Emergency Dispatch Training Program and Certification
As an emergency dispatcher, you can work for a variety of healthcare or correctional departments. Most of the training is on the job, and you may need professional certification. Continue reading to find information on training programs, including specializations, and what your job will entail.
What Training and Certification Options Are Available in Emergency Dispatch?
You can usually become an emergency dispatcher with a minimal amount of formal education. However, you'll usually need an extensive amount of on-the-job training, and you might require some type of certification. Though you could be required to obtain certification offered through your state health department or a professional organization for your job, you might also need to earn CPR certification to complete some training programs.
Training outside of job experience can include campus, on-site and online classes, seminars and certificate programs through community colleges, vocational schools, state employment services and professional organizations. For example, the National Academies of Emergency Dispatch (NAED) offers emergency dispatcher certifications and training courses for medical, fire and police dispatchers.
|Training Program Types||Workshops, seminars, standalone classes, certificates|
|Specializations||Local, state and federal law enforcement system certifications available|
|Course Topics||Procedures, communication, legal responsibilities, anatomy|
|Job Duties||Call coordination, emotional support, logistics handling, working under pressure|
|Median Salary (2018)||$40,660 (for all police, fire, and ambulance dispatchers)|
|Job Outlook (2016-2026)||8% growth (for all police, fire, and ambulance dispatchers)|
Source: U.S. Bureau of Labor Statistics
What Kind of Specializations Are There?
In addition to the specialized medical, fire and police certifications offered by NAED, you can also obtain certification that demonstrates your proficiency in using local (REJIS), state (MULES) or federal (NCIC) law enforcement systems. Professional organizations, private institutes and state agencies also offer training and certification if you want to become 9-1-1 dispatcher. Training requirements and qualifications for the various specializations vary, and recertification, continuing education and retesting options are also available for most programs.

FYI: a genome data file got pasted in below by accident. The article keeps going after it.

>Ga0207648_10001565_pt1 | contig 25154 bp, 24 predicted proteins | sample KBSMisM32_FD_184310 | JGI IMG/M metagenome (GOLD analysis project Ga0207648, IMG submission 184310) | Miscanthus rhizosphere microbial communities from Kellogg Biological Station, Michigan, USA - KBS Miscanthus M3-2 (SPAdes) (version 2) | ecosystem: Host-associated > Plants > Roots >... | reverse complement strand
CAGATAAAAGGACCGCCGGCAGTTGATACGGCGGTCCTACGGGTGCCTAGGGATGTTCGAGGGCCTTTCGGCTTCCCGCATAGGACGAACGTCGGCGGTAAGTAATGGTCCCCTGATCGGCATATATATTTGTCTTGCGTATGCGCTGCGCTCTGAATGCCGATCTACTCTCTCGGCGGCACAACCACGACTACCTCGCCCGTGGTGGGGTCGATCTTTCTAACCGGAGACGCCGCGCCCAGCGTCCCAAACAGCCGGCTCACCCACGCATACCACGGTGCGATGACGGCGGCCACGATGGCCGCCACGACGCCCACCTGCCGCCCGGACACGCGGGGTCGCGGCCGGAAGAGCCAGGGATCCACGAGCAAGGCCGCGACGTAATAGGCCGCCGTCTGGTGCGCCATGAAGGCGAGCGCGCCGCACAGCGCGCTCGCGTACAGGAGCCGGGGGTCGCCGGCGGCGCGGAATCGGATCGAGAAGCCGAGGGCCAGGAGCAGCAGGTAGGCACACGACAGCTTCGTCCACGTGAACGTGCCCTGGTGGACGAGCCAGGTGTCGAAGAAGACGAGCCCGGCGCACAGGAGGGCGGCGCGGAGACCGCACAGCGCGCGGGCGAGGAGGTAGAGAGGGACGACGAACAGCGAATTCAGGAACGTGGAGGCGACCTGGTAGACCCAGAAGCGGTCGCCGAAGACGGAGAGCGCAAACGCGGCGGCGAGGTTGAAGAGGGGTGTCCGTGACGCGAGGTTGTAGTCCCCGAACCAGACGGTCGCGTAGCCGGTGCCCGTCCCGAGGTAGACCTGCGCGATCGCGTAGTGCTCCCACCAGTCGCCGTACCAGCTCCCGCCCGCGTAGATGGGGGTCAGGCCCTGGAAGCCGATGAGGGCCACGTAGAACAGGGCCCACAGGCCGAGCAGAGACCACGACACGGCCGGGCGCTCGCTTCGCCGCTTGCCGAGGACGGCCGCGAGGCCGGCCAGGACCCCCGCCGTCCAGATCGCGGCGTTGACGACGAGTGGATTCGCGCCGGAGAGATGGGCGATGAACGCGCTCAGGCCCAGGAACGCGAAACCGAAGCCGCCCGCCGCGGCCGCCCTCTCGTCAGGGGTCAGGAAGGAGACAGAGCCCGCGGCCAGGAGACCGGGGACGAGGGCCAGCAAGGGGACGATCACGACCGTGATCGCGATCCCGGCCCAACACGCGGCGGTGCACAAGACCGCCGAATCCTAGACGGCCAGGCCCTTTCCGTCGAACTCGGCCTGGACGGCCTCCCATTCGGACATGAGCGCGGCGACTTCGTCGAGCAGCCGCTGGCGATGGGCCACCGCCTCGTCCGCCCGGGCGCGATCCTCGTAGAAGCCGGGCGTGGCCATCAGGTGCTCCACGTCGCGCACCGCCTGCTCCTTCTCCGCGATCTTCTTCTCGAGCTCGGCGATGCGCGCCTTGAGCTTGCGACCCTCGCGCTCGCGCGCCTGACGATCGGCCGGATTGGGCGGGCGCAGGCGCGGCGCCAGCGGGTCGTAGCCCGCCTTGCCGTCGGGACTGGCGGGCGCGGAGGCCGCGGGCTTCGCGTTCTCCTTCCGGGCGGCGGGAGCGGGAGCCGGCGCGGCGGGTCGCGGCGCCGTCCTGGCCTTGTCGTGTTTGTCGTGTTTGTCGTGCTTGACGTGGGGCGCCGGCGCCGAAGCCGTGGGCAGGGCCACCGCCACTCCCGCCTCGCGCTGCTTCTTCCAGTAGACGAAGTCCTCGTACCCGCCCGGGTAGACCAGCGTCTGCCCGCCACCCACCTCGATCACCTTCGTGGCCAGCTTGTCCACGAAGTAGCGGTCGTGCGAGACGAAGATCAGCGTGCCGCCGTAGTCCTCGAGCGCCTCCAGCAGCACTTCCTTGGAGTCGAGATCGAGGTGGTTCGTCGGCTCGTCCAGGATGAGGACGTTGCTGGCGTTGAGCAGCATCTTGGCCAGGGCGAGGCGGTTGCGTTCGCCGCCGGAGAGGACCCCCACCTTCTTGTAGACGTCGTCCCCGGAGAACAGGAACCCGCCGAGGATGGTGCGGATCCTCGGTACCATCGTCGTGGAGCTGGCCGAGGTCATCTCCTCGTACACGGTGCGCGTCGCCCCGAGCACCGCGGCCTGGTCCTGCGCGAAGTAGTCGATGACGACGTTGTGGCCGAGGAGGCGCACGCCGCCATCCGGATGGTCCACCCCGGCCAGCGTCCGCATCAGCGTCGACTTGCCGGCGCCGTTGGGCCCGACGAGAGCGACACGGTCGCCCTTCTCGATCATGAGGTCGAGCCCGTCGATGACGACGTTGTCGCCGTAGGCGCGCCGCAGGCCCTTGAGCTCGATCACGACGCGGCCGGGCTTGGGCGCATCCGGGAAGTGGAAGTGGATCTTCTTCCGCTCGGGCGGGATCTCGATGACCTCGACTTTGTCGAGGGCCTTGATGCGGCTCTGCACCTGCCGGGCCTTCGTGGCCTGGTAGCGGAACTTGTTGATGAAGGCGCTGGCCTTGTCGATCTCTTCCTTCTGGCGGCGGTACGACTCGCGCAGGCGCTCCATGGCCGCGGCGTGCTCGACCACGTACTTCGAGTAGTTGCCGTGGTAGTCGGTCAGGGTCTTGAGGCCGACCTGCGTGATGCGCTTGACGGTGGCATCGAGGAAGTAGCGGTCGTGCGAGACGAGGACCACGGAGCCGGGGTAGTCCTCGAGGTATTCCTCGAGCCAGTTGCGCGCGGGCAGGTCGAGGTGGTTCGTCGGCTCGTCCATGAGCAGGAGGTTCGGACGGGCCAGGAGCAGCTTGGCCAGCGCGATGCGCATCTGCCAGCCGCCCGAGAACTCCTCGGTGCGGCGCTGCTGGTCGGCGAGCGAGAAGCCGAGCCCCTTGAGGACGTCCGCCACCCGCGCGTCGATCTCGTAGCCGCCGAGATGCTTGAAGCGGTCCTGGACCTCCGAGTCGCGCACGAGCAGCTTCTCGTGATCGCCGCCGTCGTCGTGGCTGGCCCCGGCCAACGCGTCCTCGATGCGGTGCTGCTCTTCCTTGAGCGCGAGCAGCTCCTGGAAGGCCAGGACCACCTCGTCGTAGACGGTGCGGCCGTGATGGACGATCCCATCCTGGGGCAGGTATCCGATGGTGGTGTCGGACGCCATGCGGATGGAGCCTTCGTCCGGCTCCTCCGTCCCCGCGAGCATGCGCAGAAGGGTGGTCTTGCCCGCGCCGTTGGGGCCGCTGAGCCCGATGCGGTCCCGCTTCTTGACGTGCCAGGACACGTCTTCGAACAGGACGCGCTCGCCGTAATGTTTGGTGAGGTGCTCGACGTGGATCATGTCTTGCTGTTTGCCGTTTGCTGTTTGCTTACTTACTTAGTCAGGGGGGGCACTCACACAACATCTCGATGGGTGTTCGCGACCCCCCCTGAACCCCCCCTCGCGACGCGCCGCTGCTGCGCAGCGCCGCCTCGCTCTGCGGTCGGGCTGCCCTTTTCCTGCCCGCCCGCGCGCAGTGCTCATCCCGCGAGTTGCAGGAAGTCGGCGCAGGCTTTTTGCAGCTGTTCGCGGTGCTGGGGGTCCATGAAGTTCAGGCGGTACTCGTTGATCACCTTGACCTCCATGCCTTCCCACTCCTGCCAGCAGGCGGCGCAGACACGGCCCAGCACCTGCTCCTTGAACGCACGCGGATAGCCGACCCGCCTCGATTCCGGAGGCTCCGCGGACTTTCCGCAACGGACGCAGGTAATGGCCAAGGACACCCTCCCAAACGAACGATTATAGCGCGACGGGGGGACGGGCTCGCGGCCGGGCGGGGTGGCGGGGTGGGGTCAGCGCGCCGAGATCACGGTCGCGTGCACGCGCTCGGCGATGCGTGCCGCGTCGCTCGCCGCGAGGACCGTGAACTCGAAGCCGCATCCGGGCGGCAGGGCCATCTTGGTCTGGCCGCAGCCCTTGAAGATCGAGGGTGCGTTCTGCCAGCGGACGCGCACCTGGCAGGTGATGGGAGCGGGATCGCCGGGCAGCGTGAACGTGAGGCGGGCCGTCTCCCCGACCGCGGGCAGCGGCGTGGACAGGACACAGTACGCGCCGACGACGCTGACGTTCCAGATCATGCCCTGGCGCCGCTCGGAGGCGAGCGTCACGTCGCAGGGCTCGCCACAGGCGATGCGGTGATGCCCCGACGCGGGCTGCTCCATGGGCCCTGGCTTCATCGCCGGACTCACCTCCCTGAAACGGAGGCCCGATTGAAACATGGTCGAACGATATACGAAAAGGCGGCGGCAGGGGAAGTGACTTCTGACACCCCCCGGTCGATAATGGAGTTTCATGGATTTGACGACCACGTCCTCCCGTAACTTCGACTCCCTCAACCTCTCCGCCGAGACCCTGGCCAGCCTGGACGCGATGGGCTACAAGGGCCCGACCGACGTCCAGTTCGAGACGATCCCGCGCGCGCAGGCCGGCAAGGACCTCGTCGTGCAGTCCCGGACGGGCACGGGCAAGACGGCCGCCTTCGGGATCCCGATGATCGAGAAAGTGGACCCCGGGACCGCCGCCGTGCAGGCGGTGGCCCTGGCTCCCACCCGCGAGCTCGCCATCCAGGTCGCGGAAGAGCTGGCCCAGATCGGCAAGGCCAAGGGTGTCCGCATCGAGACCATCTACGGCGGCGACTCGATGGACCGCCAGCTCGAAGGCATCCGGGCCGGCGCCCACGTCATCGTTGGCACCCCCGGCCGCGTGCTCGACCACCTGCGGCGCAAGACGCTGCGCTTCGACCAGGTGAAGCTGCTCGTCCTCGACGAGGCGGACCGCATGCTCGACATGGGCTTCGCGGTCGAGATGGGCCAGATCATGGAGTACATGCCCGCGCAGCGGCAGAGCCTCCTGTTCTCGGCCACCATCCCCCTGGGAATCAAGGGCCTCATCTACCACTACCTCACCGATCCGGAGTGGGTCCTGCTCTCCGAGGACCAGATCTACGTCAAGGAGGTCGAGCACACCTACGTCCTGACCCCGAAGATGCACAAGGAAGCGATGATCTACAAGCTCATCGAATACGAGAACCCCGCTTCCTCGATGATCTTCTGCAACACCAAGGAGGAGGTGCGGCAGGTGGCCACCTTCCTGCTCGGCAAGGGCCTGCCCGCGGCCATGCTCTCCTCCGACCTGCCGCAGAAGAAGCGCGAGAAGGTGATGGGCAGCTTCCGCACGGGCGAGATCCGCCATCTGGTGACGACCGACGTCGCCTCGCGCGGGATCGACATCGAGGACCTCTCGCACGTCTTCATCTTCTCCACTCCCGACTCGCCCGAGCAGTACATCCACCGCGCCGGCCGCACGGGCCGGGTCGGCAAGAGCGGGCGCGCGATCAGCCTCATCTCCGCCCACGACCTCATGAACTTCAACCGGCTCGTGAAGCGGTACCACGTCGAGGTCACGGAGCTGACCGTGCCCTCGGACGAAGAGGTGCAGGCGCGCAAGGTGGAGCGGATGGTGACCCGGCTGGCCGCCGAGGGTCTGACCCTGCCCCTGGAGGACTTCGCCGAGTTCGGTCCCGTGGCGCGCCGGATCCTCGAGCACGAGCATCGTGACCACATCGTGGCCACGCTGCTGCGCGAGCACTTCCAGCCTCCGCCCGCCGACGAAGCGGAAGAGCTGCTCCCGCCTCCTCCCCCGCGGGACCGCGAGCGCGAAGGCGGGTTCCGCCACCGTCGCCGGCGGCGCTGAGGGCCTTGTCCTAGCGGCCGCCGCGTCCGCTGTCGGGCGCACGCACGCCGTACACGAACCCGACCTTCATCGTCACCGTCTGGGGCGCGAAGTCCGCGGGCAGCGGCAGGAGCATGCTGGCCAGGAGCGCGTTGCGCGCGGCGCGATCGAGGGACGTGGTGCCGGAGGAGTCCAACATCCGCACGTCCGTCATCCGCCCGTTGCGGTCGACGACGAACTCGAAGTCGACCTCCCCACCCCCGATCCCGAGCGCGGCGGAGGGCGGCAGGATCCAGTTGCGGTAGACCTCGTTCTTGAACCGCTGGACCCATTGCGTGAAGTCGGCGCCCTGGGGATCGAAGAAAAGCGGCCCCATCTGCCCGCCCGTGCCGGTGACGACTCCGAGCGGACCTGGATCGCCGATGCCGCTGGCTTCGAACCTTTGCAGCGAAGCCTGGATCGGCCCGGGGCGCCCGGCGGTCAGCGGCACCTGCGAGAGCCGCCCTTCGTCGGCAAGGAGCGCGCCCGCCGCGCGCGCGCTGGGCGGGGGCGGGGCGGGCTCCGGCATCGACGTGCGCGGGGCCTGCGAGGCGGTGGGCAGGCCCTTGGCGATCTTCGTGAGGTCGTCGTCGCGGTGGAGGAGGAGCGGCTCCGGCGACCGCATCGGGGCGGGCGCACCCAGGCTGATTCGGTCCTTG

What Can I Learn in a Training Program?
Your courses and training depend primarily on the type of dispatch program. You'll typically learn your legal responsibilities and liability issues when working as a dispatcher. Programs could use role playing to familiarize you with procedures and teach you how to simultaneously communicate with a caller while entering information and determining where to find the nearest assistance. Topics discuss the most common types of calls, best practices for obtaining caller information and an overview of anatomy to help you adequately assess a problem and provide intermediary help.
What Would My Duties Be?
To work in emergency dispatch, you must be a quick thinker and work well under pressure. As an emergency dispatcher, you'll be responsible for the coordination of calls, both emergency and non-emergency, and you'll need to handle the logistics of the department in which you work. For example, if you work as an emergency dispatcher for a police department, you'll need to be aware of the location of all on-duty officers and alert them of arising situations as the calls come in.
The job and types of calls change daily, so you'll have to be alert and prepared for any situation you could be faced with. Emergency dispatchers must also be able to talk to agitated, panicked and upset people and know the procedures for obtaining immediate action and help.